While a Bollywood movie titled “Mohenjo Daro” is on its way of being released in cinemas worldwide on the 12th of this August, the first ever novelist penning the fictitious story of ancient culture and civilization of Indus
passes away. However, readers may not confuse him with the story writer of this film yet he was the first to write on this theme.
Sindhi drama writer and novelist Ali Muhammad alias Ali Baba passed away on Monday in Karachi. The 76-year-old was suffering from multiple diseases and died due to the brain hemorrhage.
Ali Baba was born in Kotri in 1940 and his father, Muhammad Yousuf Baloch, was a clerk in Pakistan Railways. After completing his secondary education, Ali Baba also joined the railways’ department as a clerk and later worked as an assistant manager at a textile mill.
He started writing short stories in 1965 and gained popularity after his dramas were telecast on radio and television.
The deceased political and Sindhi scholar Pir Hisamuddin Rashdi called him the ‘narrator of Sindh’s history’ in one of his books. Ali Baba traveled the entire province and depicted the essence of Sindhi culture in his dramas. His short story, titled Dharti Dhikana [Expelled from the soil], which narrates the plight of the mass migration [of Muslims and Hindus] after the partition of the Subcontinent in 1947, is one of most the popular works in Sindhi literature, along with his novel, Mohenjo Daro.
His story Kajla Tajla Manhu [the colored men] takes the reader to the ancient times when the city of Moen Jo Daro was flourishing along with its civilization.
One of his most famous dramas, titled Dungi Manjh Darya [Sailing boat in the river], got international fame and in 1981 won the award for the third best drama during the annual drama festival in Munich, Germany.
His writing style, selection of themes and plots was unique among his contemporary writers. His stories and dramas were mainly based on the economic and social conditions of Sindh and Sindhi people in which he focused the conditions of illiteracy and poverty of Sindhi folks. His writings were often considered as anti-status quo or against the ruling class, that’s why he was ignored by governments and died in the conditions of the social insanity, poverty, and ignorance. He remained close to veteran Sindhi scholar and politician, the godfather of Sindhi nationalism G.M Sayed and a strong supporter of Sindhi freedom movement till his last breaths and refused the efforts of aid by the Pakistani politicians.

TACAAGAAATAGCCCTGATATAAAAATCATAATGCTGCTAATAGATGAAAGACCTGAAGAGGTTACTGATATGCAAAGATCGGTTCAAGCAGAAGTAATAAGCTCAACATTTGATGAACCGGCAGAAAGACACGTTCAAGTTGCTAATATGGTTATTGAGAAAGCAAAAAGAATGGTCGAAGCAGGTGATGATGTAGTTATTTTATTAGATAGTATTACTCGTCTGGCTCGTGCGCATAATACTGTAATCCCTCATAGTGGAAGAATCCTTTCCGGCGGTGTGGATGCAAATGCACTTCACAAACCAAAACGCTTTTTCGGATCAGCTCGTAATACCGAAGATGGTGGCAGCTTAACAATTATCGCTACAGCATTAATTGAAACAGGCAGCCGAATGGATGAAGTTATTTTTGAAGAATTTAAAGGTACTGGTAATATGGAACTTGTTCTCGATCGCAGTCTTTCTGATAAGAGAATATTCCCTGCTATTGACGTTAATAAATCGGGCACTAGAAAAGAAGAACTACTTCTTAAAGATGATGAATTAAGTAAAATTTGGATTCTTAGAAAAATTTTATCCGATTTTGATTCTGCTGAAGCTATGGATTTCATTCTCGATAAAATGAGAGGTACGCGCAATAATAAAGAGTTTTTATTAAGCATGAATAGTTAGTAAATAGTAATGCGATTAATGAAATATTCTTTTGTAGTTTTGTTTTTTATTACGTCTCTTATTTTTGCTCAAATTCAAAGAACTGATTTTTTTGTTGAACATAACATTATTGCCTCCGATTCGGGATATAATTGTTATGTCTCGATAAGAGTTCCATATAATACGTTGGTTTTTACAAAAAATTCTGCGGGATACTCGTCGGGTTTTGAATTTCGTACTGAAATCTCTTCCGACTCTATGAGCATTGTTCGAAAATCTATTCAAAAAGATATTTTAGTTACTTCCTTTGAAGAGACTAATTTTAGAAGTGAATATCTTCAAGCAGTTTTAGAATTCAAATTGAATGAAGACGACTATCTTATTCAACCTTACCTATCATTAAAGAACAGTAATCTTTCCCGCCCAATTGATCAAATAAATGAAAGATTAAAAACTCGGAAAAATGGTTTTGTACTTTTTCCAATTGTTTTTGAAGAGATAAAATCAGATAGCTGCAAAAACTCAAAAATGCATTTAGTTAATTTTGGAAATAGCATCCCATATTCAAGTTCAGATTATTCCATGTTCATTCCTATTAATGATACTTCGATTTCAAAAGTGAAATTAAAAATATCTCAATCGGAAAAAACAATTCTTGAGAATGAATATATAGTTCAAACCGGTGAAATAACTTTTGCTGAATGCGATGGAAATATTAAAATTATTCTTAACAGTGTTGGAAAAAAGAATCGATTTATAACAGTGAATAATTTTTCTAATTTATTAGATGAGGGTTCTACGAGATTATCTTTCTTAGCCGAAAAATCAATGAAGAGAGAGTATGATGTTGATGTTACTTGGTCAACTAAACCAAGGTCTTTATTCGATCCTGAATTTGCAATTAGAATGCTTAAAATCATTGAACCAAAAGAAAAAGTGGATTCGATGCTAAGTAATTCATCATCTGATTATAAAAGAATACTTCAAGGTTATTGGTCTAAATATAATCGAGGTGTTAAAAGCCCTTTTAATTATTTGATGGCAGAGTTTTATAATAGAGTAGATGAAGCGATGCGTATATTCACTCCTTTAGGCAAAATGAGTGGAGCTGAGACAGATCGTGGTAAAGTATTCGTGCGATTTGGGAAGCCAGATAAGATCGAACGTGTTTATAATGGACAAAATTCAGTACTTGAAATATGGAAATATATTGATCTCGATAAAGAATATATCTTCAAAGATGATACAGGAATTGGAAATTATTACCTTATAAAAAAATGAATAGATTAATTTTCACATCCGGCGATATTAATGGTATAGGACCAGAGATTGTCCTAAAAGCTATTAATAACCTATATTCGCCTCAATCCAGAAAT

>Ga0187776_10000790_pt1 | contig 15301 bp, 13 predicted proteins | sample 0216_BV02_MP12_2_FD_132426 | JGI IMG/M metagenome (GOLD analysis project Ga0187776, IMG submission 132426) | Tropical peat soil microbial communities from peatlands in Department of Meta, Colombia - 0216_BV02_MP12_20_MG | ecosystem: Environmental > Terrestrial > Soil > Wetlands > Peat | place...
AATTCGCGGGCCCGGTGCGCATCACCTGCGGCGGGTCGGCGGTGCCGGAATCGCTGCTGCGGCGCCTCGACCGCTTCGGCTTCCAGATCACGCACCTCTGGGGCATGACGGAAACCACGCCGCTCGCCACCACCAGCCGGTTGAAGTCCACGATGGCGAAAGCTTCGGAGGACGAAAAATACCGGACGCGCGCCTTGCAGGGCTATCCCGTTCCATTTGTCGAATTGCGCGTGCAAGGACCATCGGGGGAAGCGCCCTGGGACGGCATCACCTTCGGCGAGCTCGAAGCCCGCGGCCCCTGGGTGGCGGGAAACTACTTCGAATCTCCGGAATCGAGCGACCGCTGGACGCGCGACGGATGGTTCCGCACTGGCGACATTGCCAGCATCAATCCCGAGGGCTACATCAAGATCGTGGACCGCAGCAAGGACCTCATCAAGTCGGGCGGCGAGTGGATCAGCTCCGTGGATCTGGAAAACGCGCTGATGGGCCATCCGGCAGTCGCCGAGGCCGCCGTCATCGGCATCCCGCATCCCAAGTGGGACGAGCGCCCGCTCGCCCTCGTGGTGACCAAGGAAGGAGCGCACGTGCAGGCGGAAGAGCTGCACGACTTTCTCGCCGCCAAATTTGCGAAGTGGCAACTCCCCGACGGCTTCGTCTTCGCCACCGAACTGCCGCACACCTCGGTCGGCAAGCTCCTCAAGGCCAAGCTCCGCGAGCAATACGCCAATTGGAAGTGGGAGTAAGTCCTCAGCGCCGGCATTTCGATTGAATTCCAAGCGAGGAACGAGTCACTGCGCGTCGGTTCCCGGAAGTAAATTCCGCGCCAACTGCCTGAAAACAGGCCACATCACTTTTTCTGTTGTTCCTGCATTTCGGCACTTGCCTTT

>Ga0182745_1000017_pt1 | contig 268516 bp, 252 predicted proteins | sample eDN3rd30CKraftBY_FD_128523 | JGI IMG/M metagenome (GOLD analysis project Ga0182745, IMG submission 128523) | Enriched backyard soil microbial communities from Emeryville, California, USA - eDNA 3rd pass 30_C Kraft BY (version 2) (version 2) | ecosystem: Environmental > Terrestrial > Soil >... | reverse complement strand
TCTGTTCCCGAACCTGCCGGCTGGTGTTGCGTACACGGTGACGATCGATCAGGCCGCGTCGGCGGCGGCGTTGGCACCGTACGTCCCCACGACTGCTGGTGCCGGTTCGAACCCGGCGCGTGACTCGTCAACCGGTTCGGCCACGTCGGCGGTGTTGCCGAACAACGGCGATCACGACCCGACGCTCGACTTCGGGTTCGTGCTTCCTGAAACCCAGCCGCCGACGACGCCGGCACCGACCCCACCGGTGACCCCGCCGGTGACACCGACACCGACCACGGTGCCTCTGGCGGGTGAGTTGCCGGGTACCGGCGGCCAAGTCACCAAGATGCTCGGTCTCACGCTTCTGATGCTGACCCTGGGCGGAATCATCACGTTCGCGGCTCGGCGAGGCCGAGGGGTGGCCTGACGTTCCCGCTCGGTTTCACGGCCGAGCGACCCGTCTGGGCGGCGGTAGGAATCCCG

The funeral prayers of the deceased writer were held in Yousuf Baloch village near Kotri Railway Station and he was laid to rest in his family graveyard. Sindhi writers, civil society activists, nationalists attended his funeral.
Mourning the loss
Sindhi nationalists, civil society activists, writers, journalists have mourned his death, criticizing the apathy and insanity of the state system of the country which deprived him of his true social status.
JSMM chairman Shafi Muhammad Burfat passed condolences to his family and termed him “a man of impeccable character, whose loss has left a big void on the literary landscape of Sindh.”
Taj Joyo, a present-day scholar, writer and researcher, supervisor of Sindhiana Encyclopedia termed him as a “spiritual representative of Sindhi identity” and ranks him third in the line of Amar Jaleel and Naseem Kharl. “His demise is the big loss for Sindhi literature and history and is surely irreplaceable,” he added.
The Sindhi Adabi Sangat [Sindhi Literary Fraternity], an association of Sindhi writers, novelists, poets, and dramatists, has also announced three days of mourning. “Sindh has been deprived of a peerless playwright,” said the association’s secretary Dr. Mushtaq Phul, adding that “He promoted Sindhi literature all through his lives,” Phul informed that all the offices of Sindhi Adabi Sangat will mourn his death by organizing condolence references for the deceased writer for three days.